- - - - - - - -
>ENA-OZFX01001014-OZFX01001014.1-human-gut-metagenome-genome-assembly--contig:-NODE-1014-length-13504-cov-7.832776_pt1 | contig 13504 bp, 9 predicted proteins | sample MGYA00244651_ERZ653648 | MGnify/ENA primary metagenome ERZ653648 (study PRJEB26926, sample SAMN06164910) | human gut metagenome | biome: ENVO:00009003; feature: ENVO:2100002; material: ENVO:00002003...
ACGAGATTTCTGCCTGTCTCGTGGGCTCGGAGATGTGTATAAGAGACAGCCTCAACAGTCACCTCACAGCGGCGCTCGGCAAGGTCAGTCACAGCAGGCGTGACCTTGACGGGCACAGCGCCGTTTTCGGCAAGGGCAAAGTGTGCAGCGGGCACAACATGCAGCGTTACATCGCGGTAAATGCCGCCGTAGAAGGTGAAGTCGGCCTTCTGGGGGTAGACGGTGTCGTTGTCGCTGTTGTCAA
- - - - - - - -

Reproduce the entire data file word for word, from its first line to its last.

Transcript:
>ENA-OZFX01001014-OZFX01001014.1-human-gut-metagenome-genome-assembly--contig:-NODE-1014-length-13504-cov-7.832776_pt1 | contig 13504 bp, 9 predicted proteins | sample MGYA00244651_ERZ653648 | MGnify/ENA primary metagenome ERZ653648 (study PRJEB26926, sample SAMN06164910) | human gut metagenome | biome: ENVO:00009003; feature: ENVO:2100002; material: ENVO:00002003...
ACGAGATTTCTGCCTGTCTCGTGGGCTCGGAGATGTGTATAAGAGACAGCCTCAACAGTCACCTCACAGCGGCGCTCGGCAAGGTCAGTCACAGCAGGCGTGACCTTGACGGGCACAGCGCCGTTTTCGGCAAGGGCAAAGTGTGCAGCGGGCACAACATGCAGCGTTACATCGCGGTAAATGCCGCCGTAGAAGGTGAAGTCGGCCTTCTGGGGGTAGACGGTGTCGTTGTCGCTGTTGTCAA